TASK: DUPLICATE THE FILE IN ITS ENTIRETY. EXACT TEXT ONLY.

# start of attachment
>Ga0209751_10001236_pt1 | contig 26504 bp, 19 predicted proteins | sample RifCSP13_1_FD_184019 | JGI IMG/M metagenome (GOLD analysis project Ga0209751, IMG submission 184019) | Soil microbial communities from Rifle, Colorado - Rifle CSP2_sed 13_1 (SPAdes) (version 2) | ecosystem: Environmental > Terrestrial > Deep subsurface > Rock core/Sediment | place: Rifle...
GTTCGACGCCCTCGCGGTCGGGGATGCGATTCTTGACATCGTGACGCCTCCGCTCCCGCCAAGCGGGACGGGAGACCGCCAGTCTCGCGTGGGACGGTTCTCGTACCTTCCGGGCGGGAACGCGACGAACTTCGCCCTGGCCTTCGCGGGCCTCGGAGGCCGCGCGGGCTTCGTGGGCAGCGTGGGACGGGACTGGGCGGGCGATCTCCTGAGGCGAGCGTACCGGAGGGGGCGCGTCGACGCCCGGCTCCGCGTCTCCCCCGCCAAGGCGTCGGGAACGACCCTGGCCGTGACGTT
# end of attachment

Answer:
>Ga0209751_10001236_pt1 | contig 26504 bp, 19 predicted proteins | sample RifCSP13_1_FD_184019 | JGI IMG/M metagenome (GOLD analysis project Ga0209751, IMG submission 184019) | Soil microbial communities from Rifle, Colorado - Rifle CSP2_sed 13_1 (SPAdes) (version 2) | ecosystem: Environmental > Terrestrial > Deep subsurface > Rock core/Sediment | place: Rifle...
GTTCGACGCCCTCGCGGTCGGGGATGCGATTCTTGACATCGTGACGCCTCCGCTCCCGCCAAGCGGGACGGGAGACCGCCAGTCTCGCGTGGGACGGTTCTCGTACCTTCCGGGCGGGAACGCGACGAACTTCGCCCTGGCCTTCGCGGGCCTCGGAGGCCGCGCGGGCTTCGTGGGCAGCGTGGGACGGGACTGGGCGGGCGATCTCCTGAGGCGAGCGTACCGGAGGGGGCGCGTCGACGCCCGGCTCCGCGTCTCCCCCGCCAAGGCGTCGGGAACGACCCTGGCCGTGACGTT